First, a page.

Intervention Reported High-risk Exposure Present in Designated Outbreak Area Present in Outbreak Country but not Designated Outbreak Area
Initial Risk Assessment Yes Yes Yes
Health education Yes Yes Yes
Symptom monitoring Daily At least twice weekly until 21 days after departure from Uganda At least weekly until 21 days after departure from Uganda
Movement restrictions Quarantine None None
Travel Not permitted Advance notification to health department and coordination with destination health department Advance notification to health department and coordination with destination health department

Symptomatic people with suspected or confirmed EVD, and asymptomatic travelers with reported high-risk exposures

Health departments should conduct an assessment of any potentially exposed person with signs or symptoms compatible with EVD to determine if the definition for person under investigation (PUI) for EVD is met and coordinate additional medical evaluation as needed. The purpose of the public health assessment is  to ensure appropriate infection control precautions are in place during transport and at the healthcare facility for a patient who meets the definition of PUI for EVD. The assessment is also intended to minimize potential unintended consequences in managing a symptomatic traveler as a PUI if the exposure risk is very low, including unnecessary implementation of infection control precautions suitable for EVD or delayed recognition and management of other potentially life-threatening conditions while ruling out EVD. CDC has published clinical guidance for assessing viral hemorrhagic fever risk in an international traveler.

If a diagnosis of EVD is considered, state/local public health officials should coordinate with CDC to ensure appropriate precautions are taken to help prevent potential spread of EVD and to arrange for testing. As a resource for public health departments, CDC’s Viral Special Pathogens Branch (VSPB) is available 24/7 for consultations regarding suspected viral hemorrhagic fever  or EVD cases by calling the CDC Emergency Operations Center at 770-488-7100 and requesting VSPB’s on-call epidemiologist, or by emailing spather@cdc.gov.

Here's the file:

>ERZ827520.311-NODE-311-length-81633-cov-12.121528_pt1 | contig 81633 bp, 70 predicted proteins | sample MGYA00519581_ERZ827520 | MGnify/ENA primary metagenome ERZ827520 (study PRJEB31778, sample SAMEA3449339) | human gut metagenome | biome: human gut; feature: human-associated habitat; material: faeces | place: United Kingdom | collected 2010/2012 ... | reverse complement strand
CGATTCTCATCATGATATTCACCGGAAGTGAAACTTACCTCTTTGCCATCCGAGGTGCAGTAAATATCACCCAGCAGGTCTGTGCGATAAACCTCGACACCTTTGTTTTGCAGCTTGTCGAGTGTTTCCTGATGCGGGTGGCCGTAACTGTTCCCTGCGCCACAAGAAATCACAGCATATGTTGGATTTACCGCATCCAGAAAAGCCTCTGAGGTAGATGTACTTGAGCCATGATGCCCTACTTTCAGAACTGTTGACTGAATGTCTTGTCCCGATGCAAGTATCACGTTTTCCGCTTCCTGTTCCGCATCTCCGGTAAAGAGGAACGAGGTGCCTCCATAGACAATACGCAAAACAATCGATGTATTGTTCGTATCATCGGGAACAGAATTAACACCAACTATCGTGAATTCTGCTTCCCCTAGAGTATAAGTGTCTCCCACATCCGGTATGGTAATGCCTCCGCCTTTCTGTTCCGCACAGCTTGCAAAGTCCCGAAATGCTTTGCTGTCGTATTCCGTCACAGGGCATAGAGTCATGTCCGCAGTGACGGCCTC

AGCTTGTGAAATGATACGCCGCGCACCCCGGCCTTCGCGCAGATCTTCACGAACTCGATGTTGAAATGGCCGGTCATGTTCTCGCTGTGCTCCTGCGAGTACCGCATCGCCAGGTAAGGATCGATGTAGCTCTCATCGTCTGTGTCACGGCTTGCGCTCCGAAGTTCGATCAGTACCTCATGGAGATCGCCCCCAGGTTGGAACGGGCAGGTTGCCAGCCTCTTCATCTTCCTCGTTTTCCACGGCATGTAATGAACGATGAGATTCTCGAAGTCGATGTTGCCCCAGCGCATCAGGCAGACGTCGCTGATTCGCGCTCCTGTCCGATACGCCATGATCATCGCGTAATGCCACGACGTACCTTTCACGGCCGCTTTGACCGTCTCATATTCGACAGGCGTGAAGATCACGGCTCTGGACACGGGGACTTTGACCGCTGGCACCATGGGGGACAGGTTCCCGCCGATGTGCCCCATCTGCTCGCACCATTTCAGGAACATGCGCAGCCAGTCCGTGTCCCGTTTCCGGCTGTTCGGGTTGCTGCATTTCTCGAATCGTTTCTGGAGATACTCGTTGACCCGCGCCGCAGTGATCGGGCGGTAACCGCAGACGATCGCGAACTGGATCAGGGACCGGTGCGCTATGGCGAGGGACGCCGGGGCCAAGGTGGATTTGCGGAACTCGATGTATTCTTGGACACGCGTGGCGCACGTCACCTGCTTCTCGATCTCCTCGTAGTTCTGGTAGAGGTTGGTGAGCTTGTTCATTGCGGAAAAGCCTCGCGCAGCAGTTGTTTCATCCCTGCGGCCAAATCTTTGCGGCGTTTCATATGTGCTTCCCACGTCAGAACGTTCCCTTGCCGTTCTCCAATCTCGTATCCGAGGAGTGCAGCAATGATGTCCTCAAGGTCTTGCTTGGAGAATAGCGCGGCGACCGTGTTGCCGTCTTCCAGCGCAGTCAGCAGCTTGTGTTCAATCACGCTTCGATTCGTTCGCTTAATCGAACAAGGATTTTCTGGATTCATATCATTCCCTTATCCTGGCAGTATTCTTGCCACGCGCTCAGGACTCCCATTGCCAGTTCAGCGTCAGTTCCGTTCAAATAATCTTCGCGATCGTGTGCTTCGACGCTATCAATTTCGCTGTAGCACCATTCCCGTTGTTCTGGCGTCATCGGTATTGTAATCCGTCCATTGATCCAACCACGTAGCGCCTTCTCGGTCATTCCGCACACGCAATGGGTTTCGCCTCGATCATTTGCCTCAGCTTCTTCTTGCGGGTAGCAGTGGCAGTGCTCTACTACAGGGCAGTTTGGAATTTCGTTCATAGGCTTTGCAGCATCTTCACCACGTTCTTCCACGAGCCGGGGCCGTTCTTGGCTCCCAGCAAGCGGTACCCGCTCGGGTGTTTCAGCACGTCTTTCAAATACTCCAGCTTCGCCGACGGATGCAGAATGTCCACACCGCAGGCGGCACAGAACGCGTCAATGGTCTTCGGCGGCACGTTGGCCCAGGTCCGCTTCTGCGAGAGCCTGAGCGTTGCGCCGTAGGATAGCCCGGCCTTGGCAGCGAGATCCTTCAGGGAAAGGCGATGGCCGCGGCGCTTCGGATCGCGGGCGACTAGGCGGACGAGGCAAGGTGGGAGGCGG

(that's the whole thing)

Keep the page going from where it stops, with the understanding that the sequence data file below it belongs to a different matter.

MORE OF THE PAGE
Symptomatic people with suspected or confirmed EVD should remain in isolation until they have been determined not to have EVD (if suspected) or to be no longer infectious (if confirmed). Asymptomatic people with high-risk exposures to Ebola virus (see Box 2) should remain in quarantine until 21 days after their last high-risk exposure. Quarantine or isolation may be voluntary or under public health orders, at the discretion of the health department of jurisdiction. Health departments may request use of federal public health travel restrictions for individuals with suspected or confirmed EVD or with high-risk exposure, if they intend to travel before being cleared to do so by public health authorities, by contacting the CDC quarantine station with jurisdiction for the area where the person is located.

People with suspected (i.e., meets PUI definition) or confirmed EVD, and asymptomatic persons with high-risk exposures, are not permitted to travel by commercial transport until cleared by public health officials. If travel is necessary (e.g., to obtain medical care that is not available locally), transportation should be conducted in a manner that does not expose operators (e.g., air crews, bus drivers) or other travelers. The mode of transportation (e.g., ground vs. air transportation) should be determined by distance to final destination as well as the clinical condition of the traveler (i.e., whether medical care may be needed en route).

For international air transport of a person with suspected or confirmed EVD or high-risk exposure to a destination within the United States, per CDC regulations (42 Code of Federal Regulations, Part 71: Foreign Quarantine), the aircraft operator must notify CDC in advance through the CDC quarantine station with jurisdiction for the port of entry or the CDC Emergency Operations Center (770-488-7100 or eocreport@cdc.gov). The aircraft operator should also coordinate with the U.S. embassy or consulate for the country where the individual is located, CDC, the Federal Aviation Administration, and U.S. Customs and Border Protection, as well as appropriate foreign, state, local, territorial, and tribal governments to ensure compliance with all applicable laws and regulations.